Conservatives are fond of saying, usually in regard to homosexuality, “Everything not forbidden is compulsory.” At National Review recently, Kevin Williamson reminded readers of the provenance of that particular formulation:
One of the finest books ever written about politics is The Once and Future King, in which young Arthur, not yet king, is transformed by Merlin into various kinds of animals in order to learn about different kinds of political arrangements: Hawks live under martial law, geese are freewheeling practitioners of spontaneous order, badgers are scholarly isolationists, and ants live under totalitarianism, with T. H. White famously rendering their one-sentence constitution: “Everything not forbidden is compulsory.”
The District of Columbia can go the ants one better: It makes things simultaneously forbidden and compulsory. D.C. banned discrimination on the basis of sexual orientation in 1973, but didn't repeal its sodomy law until 1993. So for 20 years you couldn't be fired for being gay, but you could be arrested.
Now the District has extended its confusion to the mundane matter of taxicab regulation. WAMU reports that
Several Washington cab companies may miss a June 29 deadline to upgrade at least 6 percent of their fleets to wheelchair-accessible vehicles....Under the D.C. Taxi Act of 2012, the 27 cab companies with fleets of at least 20 taxis were supposed to convert or purchase accessible vehicles....After meeting the 6 percent ratio this month, D.C. cab companies will be faced with upgrading to 12 percent by the end of 2016 and 20 percent by Dec. 31, 2018.
Disability-rights advocates are angrily demanding that the companies "give us the taxicabs we deserve."
But meanwhile the District limits entry into the taxi business with a tag system, so that:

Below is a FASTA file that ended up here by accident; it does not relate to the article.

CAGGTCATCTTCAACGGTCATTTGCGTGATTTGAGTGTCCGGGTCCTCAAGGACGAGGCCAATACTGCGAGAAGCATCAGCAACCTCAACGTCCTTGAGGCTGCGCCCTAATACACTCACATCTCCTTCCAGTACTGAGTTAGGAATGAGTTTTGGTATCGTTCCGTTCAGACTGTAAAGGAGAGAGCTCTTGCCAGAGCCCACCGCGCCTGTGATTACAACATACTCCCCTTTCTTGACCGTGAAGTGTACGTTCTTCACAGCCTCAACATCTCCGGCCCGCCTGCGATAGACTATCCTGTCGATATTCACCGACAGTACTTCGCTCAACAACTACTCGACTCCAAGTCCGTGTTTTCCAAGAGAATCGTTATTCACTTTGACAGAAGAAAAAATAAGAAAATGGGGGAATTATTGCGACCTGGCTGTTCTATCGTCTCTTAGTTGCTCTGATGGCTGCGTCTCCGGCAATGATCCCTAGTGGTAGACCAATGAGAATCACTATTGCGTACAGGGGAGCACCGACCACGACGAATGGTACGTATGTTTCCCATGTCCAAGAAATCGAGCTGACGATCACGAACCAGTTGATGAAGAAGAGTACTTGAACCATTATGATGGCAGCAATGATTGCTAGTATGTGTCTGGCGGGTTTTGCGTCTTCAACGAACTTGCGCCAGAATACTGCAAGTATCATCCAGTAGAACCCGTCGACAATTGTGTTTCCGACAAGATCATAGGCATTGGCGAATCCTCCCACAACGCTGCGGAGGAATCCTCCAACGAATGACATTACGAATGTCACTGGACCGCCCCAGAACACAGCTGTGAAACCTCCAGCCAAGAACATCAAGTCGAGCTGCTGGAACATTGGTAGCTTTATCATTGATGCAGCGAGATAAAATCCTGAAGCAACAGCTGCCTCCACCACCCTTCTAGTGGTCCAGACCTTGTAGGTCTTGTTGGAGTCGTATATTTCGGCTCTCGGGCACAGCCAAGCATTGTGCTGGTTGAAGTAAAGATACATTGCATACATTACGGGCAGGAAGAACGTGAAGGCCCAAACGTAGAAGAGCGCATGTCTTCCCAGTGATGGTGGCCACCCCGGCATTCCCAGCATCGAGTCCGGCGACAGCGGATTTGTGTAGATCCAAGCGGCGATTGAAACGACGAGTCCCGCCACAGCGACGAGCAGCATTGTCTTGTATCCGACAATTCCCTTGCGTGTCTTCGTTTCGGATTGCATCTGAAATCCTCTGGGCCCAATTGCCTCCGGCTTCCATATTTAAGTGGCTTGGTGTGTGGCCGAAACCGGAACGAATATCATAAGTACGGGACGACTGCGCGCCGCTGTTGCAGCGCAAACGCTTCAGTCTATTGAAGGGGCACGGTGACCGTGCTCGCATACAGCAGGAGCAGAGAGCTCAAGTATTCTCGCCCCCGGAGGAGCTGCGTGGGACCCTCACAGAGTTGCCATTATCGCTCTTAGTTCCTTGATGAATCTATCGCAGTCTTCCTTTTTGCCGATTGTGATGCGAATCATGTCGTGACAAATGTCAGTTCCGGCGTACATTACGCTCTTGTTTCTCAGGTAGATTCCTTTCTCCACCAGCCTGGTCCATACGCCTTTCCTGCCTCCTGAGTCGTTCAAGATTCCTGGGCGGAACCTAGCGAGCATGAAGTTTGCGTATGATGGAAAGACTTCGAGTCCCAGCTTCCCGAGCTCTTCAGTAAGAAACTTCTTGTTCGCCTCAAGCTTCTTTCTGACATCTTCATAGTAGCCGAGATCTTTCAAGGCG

Because of the District’s freeze on the issuance of H-tags, independent drivers may not purchase and operate their own wheelchair-accessible taxis. Instead drivers have to rent the taxi, usually a minivan with a rear ramp for power wheelchairs or motorized scooters, off a company’s lot.
D.C. native Arika Woodson, 35, approached the D.C. Taxicab Commission with a proposal to operate her own taxi company exclusively for people in wheelchairs, but was turned away because of the H-tag freeze.
So the District government is requiring taxi companies to spend money to make their cabs wheelchair-accessible. At the same time, it's also refusing to grant taxi licenses to entrepreneurs who want to put wheelchair-accessible cabs on the streets. It's compulsory and forbidden all at the same time!
And one more point: Before the conversion mandate, "Two government-subsidized ride programs, Roll DC and Transport DC, provided 19 vehicles for people in wheelchairs, primarily to make doctors’ visits." So wheelchair-accessible taxis are forbidden, compulsory, AND taxpayer-subsidized in the District of Columbia. It's a trifecta of interventionism.